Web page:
Last Updated: Friday - 09/24/2010
September 20, 2010
Liberation therapy comes from the heart
Life, despite MS, can be rich, rewarding, full of faith and love
My Glass is Half Full
By MARK PICKUP
There is a controversial new therapy for the incurable and crippling disease of multiple sclerosis (MS). The treatment has the officious name of chronic cerebro-spinal venous insufficiency (CCSVI). As with many "cures" that have preceded it, the treatment has been oversold with the term "liberation therapy."
Whether the new treatment actually liberates and frees people from multiple sclerosis has yet to be determined. Its efficacy and long-term safety is still unknown. Many desperate sick people and their loved ones want desperately for this therapy to work. Multiple sclerosis can be a desperate disease.
My neurologist is a world-renowned MS researcher and is closely examining CCSVI; he will let me know if he thinks there's enough validity to the therapy for me to pursue it. It is important for me to know the therapy has had proper clinical study with the findings published in a reputable medical journal and subjected to rigorous scrutiny of a peer review process.
The jury is still out on the "liberation therapy" although anecdotal reports are quite promising for relief, but not liberation, from MS.
I must take a cautious route. So many "cures" have been presented to me in the past: mega-vitamin therapies, hyperbolic oxygen, bee venom, blue-green algae pills, magnetized bracelet to balance my internal energy, special shoes to improve circulation in my feet and legs, acupuncture the list goes on and on. They all promised to restore my health if I would open my wallet to the agents of the "cure."
The disappointments hurt almost as much as the disease. If the liberation therapy passes scientific analysis, you can bet I will be in line for CCSVI, but not before. I must protect my family's hearts from being broken yet again by hopes that prove to be false.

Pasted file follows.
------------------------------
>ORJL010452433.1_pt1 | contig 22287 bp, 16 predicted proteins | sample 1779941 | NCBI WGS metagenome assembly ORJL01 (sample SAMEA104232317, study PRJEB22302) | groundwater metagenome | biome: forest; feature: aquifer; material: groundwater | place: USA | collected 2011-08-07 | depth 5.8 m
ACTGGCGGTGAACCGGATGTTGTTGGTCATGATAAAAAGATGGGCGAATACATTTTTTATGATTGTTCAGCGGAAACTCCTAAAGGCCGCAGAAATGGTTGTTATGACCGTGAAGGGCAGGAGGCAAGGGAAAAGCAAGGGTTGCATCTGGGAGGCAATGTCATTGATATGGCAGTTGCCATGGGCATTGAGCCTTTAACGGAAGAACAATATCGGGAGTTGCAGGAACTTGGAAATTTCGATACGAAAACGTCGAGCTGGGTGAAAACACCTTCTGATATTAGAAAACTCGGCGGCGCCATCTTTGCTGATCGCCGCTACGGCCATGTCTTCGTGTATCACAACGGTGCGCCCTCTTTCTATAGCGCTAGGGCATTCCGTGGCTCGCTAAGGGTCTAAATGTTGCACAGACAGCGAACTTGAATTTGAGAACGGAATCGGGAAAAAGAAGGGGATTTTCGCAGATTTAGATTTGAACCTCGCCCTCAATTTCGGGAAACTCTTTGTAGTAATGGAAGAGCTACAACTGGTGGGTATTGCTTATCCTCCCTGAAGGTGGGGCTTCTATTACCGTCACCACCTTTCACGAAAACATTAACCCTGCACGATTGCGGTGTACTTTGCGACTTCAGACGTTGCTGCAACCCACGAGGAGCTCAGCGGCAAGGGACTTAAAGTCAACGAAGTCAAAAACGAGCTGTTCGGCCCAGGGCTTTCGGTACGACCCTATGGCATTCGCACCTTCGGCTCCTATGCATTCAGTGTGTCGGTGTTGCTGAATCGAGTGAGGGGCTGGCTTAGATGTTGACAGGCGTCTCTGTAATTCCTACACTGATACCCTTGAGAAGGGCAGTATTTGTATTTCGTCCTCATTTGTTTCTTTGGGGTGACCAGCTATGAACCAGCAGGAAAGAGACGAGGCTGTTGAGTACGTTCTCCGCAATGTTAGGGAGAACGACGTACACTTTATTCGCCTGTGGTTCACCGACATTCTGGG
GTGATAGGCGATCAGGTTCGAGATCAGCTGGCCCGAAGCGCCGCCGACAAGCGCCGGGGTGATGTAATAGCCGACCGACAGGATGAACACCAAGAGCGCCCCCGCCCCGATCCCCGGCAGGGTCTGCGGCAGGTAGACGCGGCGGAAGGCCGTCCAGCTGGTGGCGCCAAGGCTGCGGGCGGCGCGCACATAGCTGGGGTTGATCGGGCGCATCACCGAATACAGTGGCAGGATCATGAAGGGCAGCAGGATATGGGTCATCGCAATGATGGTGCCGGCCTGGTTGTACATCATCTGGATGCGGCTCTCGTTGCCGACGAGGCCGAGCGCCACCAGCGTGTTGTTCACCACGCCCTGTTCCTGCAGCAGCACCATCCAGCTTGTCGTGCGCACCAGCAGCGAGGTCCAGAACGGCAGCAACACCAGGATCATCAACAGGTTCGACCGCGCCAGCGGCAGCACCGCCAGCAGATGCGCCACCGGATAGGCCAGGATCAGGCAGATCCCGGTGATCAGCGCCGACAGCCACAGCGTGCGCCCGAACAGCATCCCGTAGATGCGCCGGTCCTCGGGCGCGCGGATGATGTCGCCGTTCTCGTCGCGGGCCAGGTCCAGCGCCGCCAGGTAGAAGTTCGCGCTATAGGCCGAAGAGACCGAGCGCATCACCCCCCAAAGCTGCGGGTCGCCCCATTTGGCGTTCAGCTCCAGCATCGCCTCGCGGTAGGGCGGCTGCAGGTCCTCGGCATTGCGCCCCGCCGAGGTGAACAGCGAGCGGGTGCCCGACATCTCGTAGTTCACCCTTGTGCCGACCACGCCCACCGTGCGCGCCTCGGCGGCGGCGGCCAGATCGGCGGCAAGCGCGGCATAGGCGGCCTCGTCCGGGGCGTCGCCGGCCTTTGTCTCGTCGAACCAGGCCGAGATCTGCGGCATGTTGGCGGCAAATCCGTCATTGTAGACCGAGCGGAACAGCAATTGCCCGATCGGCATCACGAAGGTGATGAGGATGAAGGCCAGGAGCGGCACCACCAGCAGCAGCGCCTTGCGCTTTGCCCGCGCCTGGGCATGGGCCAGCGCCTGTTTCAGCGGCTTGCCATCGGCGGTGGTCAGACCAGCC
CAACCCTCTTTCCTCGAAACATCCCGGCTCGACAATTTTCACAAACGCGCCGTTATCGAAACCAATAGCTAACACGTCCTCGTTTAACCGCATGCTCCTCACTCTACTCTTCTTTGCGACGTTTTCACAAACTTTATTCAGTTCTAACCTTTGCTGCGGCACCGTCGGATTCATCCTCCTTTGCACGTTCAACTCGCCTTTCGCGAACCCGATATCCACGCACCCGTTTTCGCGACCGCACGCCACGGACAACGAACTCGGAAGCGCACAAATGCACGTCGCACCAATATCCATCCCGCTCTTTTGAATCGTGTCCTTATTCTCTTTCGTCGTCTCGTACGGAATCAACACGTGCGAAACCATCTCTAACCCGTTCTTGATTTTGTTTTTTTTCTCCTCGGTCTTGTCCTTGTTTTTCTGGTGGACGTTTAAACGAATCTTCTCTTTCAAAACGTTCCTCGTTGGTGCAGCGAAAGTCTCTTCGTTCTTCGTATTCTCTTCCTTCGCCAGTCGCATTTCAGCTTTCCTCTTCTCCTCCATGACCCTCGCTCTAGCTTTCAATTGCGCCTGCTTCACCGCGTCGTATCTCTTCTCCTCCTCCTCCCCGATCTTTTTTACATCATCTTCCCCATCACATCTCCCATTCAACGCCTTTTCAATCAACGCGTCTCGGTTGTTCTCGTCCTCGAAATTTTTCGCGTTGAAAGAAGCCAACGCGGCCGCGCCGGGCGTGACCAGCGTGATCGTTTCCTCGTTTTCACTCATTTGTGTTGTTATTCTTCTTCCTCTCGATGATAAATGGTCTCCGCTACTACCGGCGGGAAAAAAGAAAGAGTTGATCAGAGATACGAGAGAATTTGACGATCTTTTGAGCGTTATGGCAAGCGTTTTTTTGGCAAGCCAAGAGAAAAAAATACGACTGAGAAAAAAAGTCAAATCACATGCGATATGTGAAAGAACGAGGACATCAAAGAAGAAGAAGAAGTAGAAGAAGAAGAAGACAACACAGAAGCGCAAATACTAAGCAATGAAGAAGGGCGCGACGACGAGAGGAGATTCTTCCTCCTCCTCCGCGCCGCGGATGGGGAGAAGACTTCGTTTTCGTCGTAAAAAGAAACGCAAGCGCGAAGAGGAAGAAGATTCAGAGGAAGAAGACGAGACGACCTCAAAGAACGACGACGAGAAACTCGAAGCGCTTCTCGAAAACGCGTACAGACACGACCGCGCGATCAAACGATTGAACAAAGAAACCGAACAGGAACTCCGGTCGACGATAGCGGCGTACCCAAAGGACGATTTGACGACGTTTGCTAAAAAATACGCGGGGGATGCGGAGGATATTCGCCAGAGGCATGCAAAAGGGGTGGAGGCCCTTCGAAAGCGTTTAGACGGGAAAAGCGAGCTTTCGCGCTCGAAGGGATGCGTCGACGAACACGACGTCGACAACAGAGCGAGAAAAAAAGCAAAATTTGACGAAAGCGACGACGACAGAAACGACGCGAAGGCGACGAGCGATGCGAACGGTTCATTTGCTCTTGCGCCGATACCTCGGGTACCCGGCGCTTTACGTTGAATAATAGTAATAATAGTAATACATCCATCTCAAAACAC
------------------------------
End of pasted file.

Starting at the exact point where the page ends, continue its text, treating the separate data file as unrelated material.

I was reading an account of a young woman with secondary progressive multiple sclerosis who travelled to Bulgaria for the liberation therapy. A Quebec news outlet interviewed her. She was quoted as saying, "When you get to the secondary progressive form of MS, you're just slowly dying, so why can't (Canadian doctors) help patients on a compassionate basis."
That's not true. I have secondary progressive MS. My life is not spent languishing in my wheelchair waiting for my last breath. Au contraire! There's a lot of living yet to do. I have the love of my family, my church, and five grandchildren who need their grandfather. And I need them.
I may be crippled but that has not taken away my joy for life. People in my community constantly see me gallivanting around town with grandchildren on my knee as my electric wheelchair whirs through the streets toward a playground or park.
Through my writing and speaking, I am able to make a contribution to my world and advocate for things like the right to life and disability inclusion, and warn society about the perils of euthanasia acceptance. I have been more use to God since becoming disabled than when I was healthy.
I have a hope that is true: the reality of Jesus Christ. Regardless of what happens here, I live with the knowledge that ultimately I will liberated from multiple sclerosis in eternity with my Lord.
My liberation has already begun. My greatest bondage (far greater than the bondage of crippling disease) has been the bondage of sin which is only broken by what Christ did at Calvary. Although my body is in a wheelchair, my spirit soars to be free in Christ.
I understand the fear people have of incurable disease and serious disability. I have had the same fear. As each new phase of disability drags my body further down, I am gripped by new bouts of fear.
Through prayer and the assurance of the Scriptures and Church teaching, Christ reminds me anew that real freedom, real security, real peace will not be found in this world but only in Christ. This world is merely an anteroom for the next; our time here is insignificant compared to eternity.
An old hymn carries the lines: "Be still my soul: the Lord is on thy side; Bear patiently the cross of grief or pain." Followers of Christ must understand and accept that "the cross of pain or grief" is often a tool God uses to teach, change or purify his children.
We have a loving Father who is concerned about the character and holiness of his children. He is not a benevolent grandfather who merely wants his grandchildren to be happy and enjoy themselves. Character and holiness are refined more by trials than good times.
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